Pogonomyrmex harvester ants dump scraps outside their nests.
Pogos at night.
For scavengers, this can be a lucrative place to visit for a meal. Tenebrionidae are frequent visitors. During our trip to TX this past summer, Blapstinus were very diverse and abundant around Pogonomyrmex nest entrances at night.
Blapstinus just eat trash so they’re a benign existence, but nonetheless are not welcome in the eyes of the ants.
This Blapstinus is not welcome.
Sometimes in the literature I come across definitions of myrmecophily that are quite restrictive, limiting the phenomenon to the most integrated members of the niche. I strongly think that myrmecophily is a spectrum, ranging into those that are more loosely associated with ants. If we don’t consider the entire spectrum, we miss the entirety of an ecosystem centered around an ant society.
From Texas again. This is Araeoschizus, a tenebrionid. These guys are loosely associated with ants, but they seem to have a tendency to be found with them. I often collect them with a variety of ant species. This trip, I observed them actively following Solenopsis (?) foraging columns at night for the first time. This adds to the complexity of Araeoschizus natural history.
This one’s from Monahans Sand Dunes
I heard some pleasing news today and it made my day.
This photo’s from Costa Rica. I think it’s a Microdon sp., checking out the nest entrance. Honestly, I know they’re myrmecophilous so I should be able to identify the genus from other hover flies, but the characters that define them are found in the wing venation, so kinda hard to check out in the wild.
Thanks to a comment by Martin, this fly was identified as a species of Lepidomyia. Martin also informed me that the larvae are unknown, but those of a related genus develops in decaying wood. Makes sense, this individual was scouting a tree hole opening, which was coincidentally occupied by an ant colony.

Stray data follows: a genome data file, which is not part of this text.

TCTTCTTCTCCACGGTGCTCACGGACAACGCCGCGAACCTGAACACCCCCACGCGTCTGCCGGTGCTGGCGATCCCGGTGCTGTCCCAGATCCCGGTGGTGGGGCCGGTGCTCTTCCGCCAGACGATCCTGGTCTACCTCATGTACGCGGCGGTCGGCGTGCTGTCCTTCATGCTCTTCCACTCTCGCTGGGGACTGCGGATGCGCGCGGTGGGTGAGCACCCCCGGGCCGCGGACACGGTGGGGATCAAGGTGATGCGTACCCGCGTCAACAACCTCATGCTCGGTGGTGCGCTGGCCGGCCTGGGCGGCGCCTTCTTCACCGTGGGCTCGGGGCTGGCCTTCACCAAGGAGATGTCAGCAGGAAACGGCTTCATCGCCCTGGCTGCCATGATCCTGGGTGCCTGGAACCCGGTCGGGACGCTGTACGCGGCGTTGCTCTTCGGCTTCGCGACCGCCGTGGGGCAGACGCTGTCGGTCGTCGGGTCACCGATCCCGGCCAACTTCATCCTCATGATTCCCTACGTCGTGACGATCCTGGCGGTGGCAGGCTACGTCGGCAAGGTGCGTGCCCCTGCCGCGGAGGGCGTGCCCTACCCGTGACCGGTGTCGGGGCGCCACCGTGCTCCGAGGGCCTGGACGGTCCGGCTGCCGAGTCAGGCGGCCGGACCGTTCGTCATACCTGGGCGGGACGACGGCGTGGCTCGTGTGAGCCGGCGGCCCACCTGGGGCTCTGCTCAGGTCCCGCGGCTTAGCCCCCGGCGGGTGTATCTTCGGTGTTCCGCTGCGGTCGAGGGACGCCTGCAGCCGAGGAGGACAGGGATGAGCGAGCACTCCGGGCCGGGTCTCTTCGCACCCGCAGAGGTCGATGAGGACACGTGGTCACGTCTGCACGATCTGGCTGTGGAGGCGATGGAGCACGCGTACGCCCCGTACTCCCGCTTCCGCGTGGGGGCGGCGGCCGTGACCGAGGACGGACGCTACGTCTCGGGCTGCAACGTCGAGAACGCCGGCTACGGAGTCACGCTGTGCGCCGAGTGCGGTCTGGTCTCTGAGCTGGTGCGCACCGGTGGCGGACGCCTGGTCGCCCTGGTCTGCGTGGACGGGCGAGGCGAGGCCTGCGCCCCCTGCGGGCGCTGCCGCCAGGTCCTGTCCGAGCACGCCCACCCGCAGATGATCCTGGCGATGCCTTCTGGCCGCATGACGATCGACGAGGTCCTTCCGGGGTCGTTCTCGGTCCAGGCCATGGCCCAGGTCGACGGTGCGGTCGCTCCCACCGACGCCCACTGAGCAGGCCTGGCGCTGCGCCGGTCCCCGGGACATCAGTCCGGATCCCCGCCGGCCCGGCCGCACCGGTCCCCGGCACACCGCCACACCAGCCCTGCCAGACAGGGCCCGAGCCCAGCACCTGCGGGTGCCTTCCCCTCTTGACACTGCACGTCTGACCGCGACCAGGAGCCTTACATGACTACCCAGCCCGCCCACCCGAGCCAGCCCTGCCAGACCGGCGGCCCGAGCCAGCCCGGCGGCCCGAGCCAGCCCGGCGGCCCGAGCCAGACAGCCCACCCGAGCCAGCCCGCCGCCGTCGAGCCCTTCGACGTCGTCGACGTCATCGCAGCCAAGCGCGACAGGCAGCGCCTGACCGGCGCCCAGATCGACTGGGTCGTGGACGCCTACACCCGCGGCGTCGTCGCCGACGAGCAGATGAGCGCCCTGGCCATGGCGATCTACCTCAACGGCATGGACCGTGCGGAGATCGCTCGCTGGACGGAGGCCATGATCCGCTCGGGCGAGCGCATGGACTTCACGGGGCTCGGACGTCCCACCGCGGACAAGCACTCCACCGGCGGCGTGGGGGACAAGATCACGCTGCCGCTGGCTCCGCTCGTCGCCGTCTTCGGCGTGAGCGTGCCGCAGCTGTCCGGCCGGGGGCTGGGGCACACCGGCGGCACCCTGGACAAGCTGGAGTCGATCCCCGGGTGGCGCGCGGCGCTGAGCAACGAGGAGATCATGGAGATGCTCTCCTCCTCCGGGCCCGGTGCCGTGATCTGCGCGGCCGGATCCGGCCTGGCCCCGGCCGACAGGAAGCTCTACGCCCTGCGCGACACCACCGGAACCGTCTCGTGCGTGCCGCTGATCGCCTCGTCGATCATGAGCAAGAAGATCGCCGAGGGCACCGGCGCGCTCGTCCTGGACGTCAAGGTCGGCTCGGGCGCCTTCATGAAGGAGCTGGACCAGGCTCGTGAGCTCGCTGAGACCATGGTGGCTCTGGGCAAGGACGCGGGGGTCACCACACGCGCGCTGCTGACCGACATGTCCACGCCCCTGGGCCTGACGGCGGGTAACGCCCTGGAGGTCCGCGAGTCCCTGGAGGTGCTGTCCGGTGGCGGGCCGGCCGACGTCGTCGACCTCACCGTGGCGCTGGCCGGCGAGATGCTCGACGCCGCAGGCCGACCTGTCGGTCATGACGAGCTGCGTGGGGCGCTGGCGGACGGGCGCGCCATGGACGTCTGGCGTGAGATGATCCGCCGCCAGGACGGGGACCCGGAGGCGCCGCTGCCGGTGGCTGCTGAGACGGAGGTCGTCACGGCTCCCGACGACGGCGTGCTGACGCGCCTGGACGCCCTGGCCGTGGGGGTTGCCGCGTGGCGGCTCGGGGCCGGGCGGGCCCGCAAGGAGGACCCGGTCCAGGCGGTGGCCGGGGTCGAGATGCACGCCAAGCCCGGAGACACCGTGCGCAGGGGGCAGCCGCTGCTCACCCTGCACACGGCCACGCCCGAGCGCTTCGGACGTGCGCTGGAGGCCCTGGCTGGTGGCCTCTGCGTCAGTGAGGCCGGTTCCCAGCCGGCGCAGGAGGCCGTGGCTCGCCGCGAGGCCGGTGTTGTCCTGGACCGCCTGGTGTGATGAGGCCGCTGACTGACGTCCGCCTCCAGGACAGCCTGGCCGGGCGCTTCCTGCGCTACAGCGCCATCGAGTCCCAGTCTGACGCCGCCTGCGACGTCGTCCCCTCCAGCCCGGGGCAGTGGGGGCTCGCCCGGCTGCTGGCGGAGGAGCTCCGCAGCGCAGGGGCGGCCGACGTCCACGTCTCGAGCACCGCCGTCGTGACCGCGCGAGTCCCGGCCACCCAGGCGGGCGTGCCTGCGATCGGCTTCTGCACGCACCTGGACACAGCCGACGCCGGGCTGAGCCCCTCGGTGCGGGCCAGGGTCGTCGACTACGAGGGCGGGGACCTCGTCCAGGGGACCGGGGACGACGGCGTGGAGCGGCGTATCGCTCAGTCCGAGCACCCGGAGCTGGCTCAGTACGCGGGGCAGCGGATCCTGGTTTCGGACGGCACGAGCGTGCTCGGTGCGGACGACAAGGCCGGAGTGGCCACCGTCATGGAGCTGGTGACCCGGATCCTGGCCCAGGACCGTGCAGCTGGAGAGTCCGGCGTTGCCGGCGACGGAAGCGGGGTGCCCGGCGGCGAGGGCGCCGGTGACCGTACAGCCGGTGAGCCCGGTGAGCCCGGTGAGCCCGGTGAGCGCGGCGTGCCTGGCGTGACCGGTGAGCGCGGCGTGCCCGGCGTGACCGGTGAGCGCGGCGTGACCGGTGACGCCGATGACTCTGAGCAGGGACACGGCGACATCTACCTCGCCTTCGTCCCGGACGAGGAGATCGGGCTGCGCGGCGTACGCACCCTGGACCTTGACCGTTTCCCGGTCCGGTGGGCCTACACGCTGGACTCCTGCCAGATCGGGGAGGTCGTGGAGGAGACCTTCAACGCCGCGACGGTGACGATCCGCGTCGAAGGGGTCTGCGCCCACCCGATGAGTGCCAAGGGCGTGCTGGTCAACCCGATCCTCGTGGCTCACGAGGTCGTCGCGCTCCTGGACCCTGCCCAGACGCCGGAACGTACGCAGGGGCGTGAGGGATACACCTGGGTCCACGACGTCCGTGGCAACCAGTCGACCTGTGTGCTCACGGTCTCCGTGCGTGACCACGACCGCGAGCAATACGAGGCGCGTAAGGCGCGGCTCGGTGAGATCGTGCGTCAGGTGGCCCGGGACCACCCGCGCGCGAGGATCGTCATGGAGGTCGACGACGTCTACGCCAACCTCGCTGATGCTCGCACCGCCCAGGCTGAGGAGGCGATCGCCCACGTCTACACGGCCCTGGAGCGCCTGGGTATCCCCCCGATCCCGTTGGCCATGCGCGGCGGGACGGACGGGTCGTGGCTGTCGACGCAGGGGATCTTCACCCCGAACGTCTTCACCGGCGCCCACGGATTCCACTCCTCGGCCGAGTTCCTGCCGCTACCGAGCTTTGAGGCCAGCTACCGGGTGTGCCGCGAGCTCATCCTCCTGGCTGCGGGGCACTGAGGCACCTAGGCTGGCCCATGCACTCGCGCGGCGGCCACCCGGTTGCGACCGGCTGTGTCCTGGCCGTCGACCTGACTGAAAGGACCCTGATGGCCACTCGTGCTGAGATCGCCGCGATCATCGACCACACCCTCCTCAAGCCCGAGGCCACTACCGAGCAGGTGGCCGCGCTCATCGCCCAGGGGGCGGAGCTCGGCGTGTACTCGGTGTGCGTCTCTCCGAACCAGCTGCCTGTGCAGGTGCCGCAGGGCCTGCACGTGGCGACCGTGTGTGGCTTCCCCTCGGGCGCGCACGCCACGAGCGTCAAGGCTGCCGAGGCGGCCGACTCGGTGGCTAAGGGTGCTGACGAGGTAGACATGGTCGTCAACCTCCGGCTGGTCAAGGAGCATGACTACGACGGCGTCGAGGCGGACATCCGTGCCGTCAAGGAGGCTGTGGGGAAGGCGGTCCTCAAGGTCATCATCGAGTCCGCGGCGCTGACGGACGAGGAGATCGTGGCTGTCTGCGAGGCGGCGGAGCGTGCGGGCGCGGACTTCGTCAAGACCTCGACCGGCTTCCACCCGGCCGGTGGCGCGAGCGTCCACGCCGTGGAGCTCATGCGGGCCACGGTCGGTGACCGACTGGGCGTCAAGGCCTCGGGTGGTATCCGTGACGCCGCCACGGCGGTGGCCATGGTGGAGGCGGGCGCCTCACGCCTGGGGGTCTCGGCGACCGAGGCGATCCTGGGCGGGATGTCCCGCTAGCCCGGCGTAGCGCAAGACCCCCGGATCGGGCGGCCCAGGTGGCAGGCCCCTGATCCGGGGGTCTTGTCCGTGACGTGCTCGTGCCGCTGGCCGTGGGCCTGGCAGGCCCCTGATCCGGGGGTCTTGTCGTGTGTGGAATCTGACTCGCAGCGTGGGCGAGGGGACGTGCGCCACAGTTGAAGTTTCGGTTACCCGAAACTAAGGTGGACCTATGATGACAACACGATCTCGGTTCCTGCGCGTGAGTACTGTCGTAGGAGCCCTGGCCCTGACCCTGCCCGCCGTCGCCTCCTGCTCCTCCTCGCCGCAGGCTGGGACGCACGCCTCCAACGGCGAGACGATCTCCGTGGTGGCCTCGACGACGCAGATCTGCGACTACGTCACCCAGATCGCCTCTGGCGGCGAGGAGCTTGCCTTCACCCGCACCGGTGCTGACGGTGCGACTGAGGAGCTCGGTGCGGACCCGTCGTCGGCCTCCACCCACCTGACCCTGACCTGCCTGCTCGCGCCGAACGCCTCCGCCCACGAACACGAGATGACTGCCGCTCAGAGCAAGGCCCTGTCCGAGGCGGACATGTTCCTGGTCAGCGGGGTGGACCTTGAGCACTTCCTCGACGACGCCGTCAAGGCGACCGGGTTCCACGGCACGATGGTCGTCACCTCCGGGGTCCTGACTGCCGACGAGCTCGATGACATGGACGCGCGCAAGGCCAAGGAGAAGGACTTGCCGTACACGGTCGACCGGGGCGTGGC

Whatever, gestalt is a taxonomist’s best friend anyways.
Gestalt betrayed me…
Lepidomyia checks out a tree hole opening.
Camponotus were preparing for colonial proliferation.
Reproductives patiently wait for the right moment.
Some case-bearing leaf beetles can be found with ants, where they feed on nest refuse. I’ve previously collected adults and larvae from Arizona, Arkansas and Oregon. The ones from Arizona and Oregon were in the genus Saxinis.
I kept them alive. We’ll have wait and see what the adults look like.
Poster child myrmecophile, Myrmecophilus, hey it’s right in the name!
An immature female, you can see her still-developing ovipositor.
The current revision that treats North American taxa, in my opinion, is not that reliable. I don’t think hind leg spine number is a stable enough character to be used in identification. I have seen taxa with unequal numbers between their hind legs. I think molecular data will give us an entirely new perspective, just as the research in Japan has. I suspect this is what people call Myrmecophilus pergandei.
There is some evidence to suggest that individuals develop according to the size of their hosts. Therefore, some species are known to demonstrate extreme size polymorphism. Could this really be the reason behind these observations?
The female yesterday was a little teneral. The ones today are fully pigmented, and look, an immature!